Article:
Adopting new ways of communicating is a huge part of the parenting shift. It begins with talking less and listening more. Teens will eventually fill the dead air space if they feel they will be listened to without immediate criticism and judgment. Asking open-ended questions that require them to think (such as “What are your plans this evening?”) rather than closed-ended questions that only require one-word answers (“Are you going out tonight?”) also helps open up dialogue. Schafer suggests asking teens curiosity questions about topics they know a lot about or are interested in. “They like to show us what they know versus knowing what we know,” she adds.

As part of their growing autonomy, teens are more likely to challenge what parents and other authority figures say, and Schafer suggests parents embrace that rather than fight it. “Our kids need to learn and practice how to voice their opinions and concerns in a respectful way,” she says. “If we want them to know how to advocate, question and debate, then where else are they going to practice that if not under our own roof?”

Model the behavior

According to Hal Runkel, author of “Screamfree Parenting: The Revolutionary Approach to Raising Your Kids by Keeping Your Cool,” parents need to realize that being a model at all times is vital. “Children will be far more likely to consult Mr. Model for guidance, rather than approach Mr. Critic,” writes Runkel. Schafer agrees. “Parents are often naïve about how they talk with kids, believing that ‘it’s okay if I yell at you, but you can’t yell at me,’” she observes. “If we call them names, such as lazy or spoiled, don’t be surprised if they call us something worse.”

As much as we are tempted to show our own anger or hurt feelings, it is crucial to model a calm and respectful response to intense emotional interactions. “If we can’t show self-control using our adult brains, then how can we expect our teens to act appropriately?” Schafer asks. We can help them by modeling the words to use when someone is disrespectful. “I don’t let anyone talk to me like that and I hope you don’t let anyone talk to you like that” is a statement Schafer suggests using so that teens learn respectful ways to set limits on what they accept in their relationships with others.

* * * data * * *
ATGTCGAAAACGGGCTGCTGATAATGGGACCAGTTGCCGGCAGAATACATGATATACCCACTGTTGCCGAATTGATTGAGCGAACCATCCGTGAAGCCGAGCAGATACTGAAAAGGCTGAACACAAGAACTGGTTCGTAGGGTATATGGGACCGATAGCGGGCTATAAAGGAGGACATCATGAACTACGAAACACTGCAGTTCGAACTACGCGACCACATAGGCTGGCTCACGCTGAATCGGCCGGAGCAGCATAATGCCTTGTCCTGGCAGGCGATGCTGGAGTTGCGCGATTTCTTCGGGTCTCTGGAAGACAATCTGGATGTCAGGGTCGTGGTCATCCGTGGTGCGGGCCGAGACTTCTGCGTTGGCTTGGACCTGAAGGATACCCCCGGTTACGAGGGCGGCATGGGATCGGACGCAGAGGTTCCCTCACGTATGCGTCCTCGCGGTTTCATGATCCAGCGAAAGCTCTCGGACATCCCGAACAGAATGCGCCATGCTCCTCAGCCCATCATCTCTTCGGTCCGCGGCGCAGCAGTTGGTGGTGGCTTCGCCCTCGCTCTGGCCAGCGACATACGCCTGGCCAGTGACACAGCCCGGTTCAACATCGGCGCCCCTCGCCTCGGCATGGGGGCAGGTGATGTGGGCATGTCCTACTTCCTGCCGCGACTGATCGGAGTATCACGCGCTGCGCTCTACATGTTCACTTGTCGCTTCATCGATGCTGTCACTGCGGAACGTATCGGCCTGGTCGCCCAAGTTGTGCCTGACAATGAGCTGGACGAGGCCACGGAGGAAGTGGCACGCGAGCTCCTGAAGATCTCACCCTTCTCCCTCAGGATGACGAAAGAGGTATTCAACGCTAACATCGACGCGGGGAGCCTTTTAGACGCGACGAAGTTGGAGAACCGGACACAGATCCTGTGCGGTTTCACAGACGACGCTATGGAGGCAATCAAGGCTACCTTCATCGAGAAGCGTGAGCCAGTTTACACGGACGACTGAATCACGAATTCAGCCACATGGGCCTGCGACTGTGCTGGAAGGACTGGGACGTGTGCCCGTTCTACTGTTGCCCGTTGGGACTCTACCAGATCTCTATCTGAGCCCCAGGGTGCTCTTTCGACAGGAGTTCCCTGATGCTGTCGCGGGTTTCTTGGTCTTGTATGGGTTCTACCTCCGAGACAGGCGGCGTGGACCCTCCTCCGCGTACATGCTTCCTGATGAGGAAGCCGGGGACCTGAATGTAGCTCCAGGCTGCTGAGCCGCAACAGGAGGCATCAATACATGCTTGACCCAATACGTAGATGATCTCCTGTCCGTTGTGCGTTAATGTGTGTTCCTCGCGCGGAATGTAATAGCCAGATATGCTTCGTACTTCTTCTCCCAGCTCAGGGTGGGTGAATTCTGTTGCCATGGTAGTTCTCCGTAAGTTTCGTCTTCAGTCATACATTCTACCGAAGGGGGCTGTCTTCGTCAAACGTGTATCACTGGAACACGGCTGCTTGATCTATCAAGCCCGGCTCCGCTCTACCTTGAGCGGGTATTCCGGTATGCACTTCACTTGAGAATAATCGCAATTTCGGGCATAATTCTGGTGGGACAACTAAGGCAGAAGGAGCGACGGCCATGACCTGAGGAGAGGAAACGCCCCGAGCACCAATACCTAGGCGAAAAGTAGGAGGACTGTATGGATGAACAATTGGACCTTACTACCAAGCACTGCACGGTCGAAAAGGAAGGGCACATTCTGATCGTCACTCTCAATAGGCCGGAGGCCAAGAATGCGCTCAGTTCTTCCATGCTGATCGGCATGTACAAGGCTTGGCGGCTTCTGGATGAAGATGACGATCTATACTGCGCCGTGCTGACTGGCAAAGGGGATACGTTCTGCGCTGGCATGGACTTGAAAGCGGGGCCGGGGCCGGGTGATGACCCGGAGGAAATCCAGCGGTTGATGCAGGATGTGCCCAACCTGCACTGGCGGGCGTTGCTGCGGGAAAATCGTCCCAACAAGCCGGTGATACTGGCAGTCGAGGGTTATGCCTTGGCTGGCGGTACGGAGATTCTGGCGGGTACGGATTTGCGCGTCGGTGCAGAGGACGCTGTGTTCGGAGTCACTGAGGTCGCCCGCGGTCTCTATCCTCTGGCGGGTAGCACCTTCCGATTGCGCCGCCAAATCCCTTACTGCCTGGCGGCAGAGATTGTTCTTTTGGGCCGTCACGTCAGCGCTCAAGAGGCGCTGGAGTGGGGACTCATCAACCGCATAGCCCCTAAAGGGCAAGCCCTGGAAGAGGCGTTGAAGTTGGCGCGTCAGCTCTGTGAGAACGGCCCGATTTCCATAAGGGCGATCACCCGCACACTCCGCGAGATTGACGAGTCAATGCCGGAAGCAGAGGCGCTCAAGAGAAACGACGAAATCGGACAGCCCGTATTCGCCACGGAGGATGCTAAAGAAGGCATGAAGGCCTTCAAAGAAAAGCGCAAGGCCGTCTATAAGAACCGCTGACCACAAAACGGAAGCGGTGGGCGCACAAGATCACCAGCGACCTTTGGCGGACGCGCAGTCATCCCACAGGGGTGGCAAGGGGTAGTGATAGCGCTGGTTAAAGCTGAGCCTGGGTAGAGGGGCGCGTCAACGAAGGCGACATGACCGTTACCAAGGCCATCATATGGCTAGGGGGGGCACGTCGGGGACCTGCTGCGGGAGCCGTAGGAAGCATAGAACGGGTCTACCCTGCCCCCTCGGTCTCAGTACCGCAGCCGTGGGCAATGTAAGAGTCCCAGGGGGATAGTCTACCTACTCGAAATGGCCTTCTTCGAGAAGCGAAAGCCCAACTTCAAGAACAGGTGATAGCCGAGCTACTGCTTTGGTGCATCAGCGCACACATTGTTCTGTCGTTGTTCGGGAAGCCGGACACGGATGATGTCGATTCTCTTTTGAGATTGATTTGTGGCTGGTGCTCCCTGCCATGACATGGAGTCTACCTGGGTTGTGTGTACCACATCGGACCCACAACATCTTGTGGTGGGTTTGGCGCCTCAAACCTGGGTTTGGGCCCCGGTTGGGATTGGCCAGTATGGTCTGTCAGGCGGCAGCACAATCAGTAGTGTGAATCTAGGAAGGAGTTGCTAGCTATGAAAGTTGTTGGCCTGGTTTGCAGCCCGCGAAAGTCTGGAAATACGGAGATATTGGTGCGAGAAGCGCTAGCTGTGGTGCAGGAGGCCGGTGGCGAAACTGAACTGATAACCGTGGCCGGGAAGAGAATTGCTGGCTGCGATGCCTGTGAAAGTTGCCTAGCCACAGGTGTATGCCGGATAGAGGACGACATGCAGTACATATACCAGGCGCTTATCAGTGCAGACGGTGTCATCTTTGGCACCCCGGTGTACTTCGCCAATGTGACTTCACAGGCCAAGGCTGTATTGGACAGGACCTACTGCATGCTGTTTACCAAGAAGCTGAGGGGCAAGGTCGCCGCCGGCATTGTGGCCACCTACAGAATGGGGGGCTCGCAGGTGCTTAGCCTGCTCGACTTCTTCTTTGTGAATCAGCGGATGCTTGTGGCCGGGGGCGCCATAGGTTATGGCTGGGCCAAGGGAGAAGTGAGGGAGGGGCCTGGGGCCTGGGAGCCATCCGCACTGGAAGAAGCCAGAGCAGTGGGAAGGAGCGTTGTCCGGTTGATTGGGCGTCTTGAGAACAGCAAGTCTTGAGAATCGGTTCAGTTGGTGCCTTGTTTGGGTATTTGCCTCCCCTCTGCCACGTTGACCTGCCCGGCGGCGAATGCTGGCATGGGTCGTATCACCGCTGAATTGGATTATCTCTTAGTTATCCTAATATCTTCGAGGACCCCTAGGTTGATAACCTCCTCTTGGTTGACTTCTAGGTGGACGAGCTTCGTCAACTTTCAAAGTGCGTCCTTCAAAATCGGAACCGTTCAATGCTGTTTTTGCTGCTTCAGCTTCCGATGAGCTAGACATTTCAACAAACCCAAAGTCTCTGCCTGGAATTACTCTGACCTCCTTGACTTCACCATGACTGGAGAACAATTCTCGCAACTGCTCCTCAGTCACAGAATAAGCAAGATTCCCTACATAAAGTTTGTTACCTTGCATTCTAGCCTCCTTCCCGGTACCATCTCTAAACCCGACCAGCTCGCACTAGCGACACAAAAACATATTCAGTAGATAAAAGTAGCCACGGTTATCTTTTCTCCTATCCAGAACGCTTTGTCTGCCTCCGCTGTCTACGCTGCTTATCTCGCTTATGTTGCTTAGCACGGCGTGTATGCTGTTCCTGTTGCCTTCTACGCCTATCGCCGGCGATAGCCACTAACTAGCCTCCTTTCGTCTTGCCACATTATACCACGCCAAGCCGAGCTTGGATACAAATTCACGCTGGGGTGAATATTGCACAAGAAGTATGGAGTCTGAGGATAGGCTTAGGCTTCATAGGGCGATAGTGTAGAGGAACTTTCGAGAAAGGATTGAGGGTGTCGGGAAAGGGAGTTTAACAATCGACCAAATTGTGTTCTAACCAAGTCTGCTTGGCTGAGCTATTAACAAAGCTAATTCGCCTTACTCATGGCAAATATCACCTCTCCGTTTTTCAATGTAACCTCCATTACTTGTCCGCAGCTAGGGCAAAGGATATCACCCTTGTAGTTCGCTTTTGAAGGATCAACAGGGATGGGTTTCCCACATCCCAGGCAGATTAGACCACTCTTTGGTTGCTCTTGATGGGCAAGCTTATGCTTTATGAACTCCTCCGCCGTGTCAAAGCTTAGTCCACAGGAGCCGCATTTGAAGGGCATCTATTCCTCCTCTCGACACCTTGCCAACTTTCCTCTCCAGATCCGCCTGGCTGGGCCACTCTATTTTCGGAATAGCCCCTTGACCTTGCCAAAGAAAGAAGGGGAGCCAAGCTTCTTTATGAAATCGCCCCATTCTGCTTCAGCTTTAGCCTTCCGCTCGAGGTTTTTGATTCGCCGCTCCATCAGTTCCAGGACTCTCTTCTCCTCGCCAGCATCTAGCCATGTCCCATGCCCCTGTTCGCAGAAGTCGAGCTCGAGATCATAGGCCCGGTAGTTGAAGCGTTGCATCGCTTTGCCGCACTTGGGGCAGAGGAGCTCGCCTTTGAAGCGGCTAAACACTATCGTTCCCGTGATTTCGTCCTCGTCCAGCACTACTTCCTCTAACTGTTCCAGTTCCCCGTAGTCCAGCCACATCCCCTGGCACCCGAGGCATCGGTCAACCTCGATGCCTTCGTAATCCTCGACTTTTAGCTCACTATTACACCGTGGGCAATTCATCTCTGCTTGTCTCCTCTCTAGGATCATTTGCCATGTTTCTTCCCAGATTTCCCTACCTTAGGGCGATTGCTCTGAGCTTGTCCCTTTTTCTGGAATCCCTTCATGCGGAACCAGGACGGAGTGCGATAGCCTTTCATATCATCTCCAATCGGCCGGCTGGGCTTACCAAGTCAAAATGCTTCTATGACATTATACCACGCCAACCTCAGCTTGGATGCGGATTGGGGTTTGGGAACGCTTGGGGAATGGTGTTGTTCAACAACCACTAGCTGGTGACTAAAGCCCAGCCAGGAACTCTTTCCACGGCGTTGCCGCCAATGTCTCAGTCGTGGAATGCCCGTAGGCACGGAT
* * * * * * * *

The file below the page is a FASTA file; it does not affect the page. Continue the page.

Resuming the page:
If all else fails, remember that you are raising the future parents of your grandchildren. How will you want them to talk to one another?

Additional ideas:

  • Remember QTIP (Quit Taking it Personally). Teen attitudes have more to do with what’s going on with them than it does with us
  • Choose a family signal (such as touching an ear lobe) or code (such as “Level 3”) to subtly signal that the tone is getting disrespectful
  • Create ground rules together at family meetings
  • Establish consequences for misbehavior, together and in advance

Robbye Fox is a certified parent educator with the Parent Encouragement Program and mother of three children currently in the brain reorganization stage of life. This article originally appeared in the August 2016 issue of Washington Parent Magazine. Read it here. Learn more about PEP’s in-person classes and online classes on our website PEPparent.org. Photo credit: Shutterstock/VGstockstudio.